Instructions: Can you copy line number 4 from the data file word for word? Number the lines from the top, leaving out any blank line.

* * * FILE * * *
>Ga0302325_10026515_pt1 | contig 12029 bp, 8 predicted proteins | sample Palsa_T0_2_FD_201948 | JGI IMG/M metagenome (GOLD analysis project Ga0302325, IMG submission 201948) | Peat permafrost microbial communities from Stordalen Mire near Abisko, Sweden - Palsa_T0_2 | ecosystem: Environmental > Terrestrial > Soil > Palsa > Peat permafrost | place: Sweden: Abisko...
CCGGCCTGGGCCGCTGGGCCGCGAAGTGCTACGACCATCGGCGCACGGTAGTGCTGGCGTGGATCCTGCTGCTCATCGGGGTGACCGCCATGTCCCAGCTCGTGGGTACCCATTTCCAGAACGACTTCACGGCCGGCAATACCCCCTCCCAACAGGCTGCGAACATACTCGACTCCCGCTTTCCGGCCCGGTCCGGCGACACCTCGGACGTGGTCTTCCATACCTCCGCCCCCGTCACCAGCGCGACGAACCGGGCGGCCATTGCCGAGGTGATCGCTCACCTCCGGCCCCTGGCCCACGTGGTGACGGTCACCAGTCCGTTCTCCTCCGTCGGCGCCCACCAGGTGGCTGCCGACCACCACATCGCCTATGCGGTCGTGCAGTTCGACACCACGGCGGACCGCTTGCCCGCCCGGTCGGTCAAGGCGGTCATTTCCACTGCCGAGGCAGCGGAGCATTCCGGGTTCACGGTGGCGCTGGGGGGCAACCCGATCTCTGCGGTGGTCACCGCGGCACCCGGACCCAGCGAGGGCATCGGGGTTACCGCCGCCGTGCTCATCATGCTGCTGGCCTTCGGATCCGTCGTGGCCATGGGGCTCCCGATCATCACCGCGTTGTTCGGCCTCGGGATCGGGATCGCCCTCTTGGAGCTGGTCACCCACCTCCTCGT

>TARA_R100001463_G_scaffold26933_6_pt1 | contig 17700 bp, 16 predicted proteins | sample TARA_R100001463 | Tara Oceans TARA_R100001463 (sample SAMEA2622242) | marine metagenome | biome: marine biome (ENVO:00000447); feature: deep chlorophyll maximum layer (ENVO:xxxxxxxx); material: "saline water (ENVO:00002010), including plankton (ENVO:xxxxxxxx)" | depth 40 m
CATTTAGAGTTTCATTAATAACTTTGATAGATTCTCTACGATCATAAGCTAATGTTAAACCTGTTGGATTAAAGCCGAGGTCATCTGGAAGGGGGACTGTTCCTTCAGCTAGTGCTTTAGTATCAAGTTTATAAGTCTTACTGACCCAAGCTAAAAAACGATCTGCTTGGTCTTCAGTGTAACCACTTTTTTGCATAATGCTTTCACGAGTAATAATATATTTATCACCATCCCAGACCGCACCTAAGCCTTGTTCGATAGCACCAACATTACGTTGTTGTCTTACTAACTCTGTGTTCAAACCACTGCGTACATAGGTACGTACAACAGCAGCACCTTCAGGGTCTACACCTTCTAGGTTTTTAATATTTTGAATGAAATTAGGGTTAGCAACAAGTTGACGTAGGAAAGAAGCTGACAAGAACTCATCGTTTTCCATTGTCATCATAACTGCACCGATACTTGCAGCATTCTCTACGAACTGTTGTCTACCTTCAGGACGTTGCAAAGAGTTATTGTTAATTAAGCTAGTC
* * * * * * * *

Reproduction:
CATTTAGAGTTTCATTAATAACTTTGATAGATTCTCTACGATCATAAGCTAATGTTAAACCTGTTGGATTAAAGCCGAGGTCATCTGGAAGGGGGACTGTTCCTTCAGCTAGTGCTTTAGTATCAAGTTTATAAGTCTTACTGACCCAAGCTAAAAAACGATCTGCTTGGTCTTCAGTGTAACCACTTTTTTGCATAATGCTTTCACGAGTAATAATATATTTATCACCATCCCAGACCGCACCTAAGCCTTGTTCGATAGCACCAACATTACGTTGTTGTCTTACTAACTCTGTGTTCAAACCACTGCGTACATAGGTACGTACAACAGCAGCACCTTCAGGGTCTACACCTTCTAGGTTTTTAATATTTTGAATGAAATTAGGGTTAGCAACAAGTTGACGTAGGAAAGAAGCTGACAAGAACTCATCGTTTTCCATTGTCATCATAACTGCACCGATACTTGCAGCATTCTCTACGAACTGTTGTCTACCTTCAGGACGTTGCAAAGAGTTATTGTTAATTAAGCTAGTC